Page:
There are many adaptations that can assist the newly blind. Audible books available from a free lending library, computers that read words on the screen audibly and aid in screen navigation, movies that describe what’s happening on the screen.
There is free training through the State of Michigan to help people learn to travel with a white cane, use computers and read Braille. There is bold lined paper and tactile lined paper for writing print. There are options to make Android and iPhones speak – out of the box – and dozens of gadgets for all kinds of tasks. But users might need specialized training that’s not available locally.
A great resource that is available is working with a service dog once a person has learned adaptations on their own.Services in the region include ride services, meals, transportation and help determining home modifications, exercise facilities, and art classes. The Disability Network of Mid-Michigan has a kit filled with adaptive devices that people experiencing sight loss might need, and the organization can provide advocacy and help people adjust to new disabilities.
But there is almost no one who knows how to adapt these events for persons with little or no vision and who have not had training to help them get what they need. Having a teacher point a finger and say “the easels are over there” doesn’t do it for a blind person. Designing art projects that largely are based on the sense of touch is challenging. And how does a person with almost no vision navigate a large exercise facility with multiple strength training machines?
Cheryl Wade and her dog out for a walk in Midland.That’s why I hope to find volunteers who can orient folks to their surroundings using cardinal directions, audible or tactile landmarks to get around a building, or gauging distances and the time it takes to get from one place or thing to another. Perhaps sight-impaired people need to grab a sighted person’s elbow to get around a store or an exhibit. We have teachers and counselors from the state who can help train people to adjust to blindness, but they work in multiple counties and can’t drop everything when someone has a question such as, “I don’t know how to make a Braille z.” I could answer that question.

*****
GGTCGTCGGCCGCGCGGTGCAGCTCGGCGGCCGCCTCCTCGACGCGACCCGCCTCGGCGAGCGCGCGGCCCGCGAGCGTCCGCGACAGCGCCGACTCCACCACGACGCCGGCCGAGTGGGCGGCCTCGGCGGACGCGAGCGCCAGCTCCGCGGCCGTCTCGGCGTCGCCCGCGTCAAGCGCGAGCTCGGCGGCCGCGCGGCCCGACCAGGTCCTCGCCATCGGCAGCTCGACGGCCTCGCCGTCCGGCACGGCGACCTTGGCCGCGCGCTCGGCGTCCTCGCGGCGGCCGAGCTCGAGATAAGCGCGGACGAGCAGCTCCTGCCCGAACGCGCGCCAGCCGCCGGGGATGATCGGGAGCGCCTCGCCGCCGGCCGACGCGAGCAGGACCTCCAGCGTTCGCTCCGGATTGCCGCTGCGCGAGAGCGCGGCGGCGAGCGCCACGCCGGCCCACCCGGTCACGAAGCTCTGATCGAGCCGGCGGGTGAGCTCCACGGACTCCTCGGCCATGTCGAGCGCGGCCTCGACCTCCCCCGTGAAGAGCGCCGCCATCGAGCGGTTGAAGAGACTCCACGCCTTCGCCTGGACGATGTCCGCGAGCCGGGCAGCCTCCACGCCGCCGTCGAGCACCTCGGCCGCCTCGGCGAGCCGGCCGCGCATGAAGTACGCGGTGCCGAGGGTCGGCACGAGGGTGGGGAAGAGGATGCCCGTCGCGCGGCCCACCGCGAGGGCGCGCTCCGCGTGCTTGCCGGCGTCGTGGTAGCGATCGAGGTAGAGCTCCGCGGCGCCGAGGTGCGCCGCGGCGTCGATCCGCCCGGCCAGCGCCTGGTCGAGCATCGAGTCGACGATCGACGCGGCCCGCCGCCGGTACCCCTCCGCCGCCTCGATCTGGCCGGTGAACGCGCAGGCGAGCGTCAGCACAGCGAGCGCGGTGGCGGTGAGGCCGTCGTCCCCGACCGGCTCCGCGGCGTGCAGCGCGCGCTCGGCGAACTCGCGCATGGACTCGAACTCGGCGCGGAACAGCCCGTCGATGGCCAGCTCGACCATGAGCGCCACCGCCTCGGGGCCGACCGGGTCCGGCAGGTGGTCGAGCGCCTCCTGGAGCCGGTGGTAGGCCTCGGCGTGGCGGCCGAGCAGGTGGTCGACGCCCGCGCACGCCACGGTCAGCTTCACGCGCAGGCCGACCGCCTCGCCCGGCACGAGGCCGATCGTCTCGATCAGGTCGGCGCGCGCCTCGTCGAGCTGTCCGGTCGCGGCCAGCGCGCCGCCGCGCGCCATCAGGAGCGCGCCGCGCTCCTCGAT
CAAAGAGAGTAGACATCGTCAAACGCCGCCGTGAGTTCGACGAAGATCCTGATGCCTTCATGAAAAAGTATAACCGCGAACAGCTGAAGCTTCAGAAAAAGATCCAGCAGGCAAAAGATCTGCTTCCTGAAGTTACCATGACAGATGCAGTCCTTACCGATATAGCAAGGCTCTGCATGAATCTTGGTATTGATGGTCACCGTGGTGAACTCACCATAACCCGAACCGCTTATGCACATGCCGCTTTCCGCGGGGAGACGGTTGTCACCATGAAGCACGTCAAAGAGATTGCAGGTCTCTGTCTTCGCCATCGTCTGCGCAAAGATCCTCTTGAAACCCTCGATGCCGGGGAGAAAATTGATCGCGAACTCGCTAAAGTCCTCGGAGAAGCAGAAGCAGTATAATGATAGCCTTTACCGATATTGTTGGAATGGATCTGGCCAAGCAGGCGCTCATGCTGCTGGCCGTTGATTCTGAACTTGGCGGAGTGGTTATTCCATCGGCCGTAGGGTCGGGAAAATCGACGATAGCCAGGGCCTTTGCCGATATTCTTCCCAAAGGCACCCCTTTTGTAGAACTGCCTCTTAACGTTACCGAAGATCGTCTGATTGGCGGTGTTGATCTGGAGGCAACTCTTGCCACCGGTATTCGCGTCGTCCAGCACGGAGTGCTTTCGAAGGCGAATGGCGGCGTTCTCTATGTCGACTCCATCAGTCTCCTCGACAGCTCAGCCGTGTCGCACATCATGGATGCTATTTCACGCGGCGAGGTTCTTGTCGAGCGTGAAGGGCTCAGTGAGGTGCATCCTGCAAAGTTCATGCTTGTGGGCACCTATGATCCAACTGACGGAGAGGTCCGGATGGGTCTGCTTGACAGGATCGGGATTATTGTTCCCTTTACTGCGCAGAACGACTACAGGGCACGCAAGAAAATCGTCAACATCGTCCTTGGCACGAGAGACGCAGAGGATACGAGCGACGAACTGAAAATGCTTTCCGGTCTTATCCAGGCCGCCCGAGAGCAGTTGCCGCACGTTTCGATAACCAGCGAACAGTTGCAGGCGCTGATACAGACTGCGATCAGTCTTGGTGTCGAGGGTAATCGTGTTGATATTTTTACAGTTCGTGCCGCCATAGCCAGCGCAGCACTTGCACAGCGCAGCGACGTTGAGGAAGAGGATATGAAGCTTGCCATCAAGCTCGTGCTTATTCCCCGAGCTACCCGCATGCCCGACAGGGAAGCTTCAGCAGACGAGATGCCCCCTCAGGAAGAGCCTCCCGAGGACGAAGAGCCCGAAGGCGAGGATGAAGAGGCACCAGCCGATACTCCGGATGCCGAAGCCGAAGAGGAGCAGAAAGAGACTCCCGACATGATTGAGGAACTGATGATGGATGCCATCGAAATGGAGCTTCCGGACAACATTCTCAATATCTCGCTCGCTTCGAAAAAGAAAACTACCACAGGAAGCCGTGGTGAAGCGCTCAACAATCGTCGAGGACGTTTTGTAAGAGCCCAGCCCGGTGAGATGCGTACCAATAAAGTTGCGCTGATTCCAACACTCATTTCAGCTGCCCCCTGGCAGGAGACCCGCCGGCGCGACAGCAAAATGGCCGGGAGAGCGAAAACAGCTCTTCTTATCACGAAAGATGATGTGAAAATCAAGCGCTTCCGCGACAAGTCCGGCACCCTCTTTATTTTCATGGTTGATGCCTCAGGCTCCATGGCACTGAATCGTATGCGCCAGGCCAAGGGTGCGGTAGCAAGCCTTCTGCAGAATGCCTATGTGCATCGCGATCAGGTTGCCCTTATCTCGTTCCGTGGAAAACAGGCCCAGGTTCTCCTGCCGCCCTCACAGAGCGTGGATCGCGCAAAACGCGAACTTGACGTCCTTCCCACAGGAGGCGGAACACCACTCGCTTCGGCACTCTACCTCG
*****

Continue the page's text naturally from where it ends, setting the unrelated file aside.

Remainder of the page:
As a trained rehabilitation (disability and employment) counselor with a master’s degree from Michigan State University, I also am prepared to talk about the psychological changes that a new, expensive, pain-in-the-neck disability might cause. Withdrawal, denial and acceptance are part of the grieving process, and the negative emotions might return from time to time.
Life After Blindness, is an attempt to help people determine what their future lives will be like.I am working with a group of area residents who have sight loss and who meet on the last Saturday of almost every month for a delicious, free lunch and a presentation by a speaker. The group meets at Aldersgate United Methodist Church, 2206 Airfield Lane, and the meeting lasts from 11:30 a.m. to 1:00 p.m. Rides are available. To sign up, call Dick Skochdopole, (989) 835-6433.
At this early stage, I am working to meet people who are blind and find local service clubs to provide us with drivers, guides and donations. With a few hundred dollars a year, I hope to buy equipment such as Braillers and accessible aids and games. I also the ability and connections to acquire used equipment.
"I can fully attest to the fact that life need not be over."I hope to have a food-cutting workshop in which people can feel things like cake or meat with their hands, then figure out how to hold a knife so it will cut rather than having the end stick up in the air. By taking the time for this activity, people could practice cutting in a straight line, then cutting perpendicular to that line. As a member of Michigan Ski for Light – a group for blind and mobility-impaired skiers – I hope to acquire donated ski equipment and get some of my new friends on skis next year.
If you or someone you know has been impacted by vision loss, please know that life isn’t over and there are resources and people to help.
For more information or to inquire about being a volunteer for someone with vision loss, contact me at (517) 574-6898 or firstname.lastname@example.org.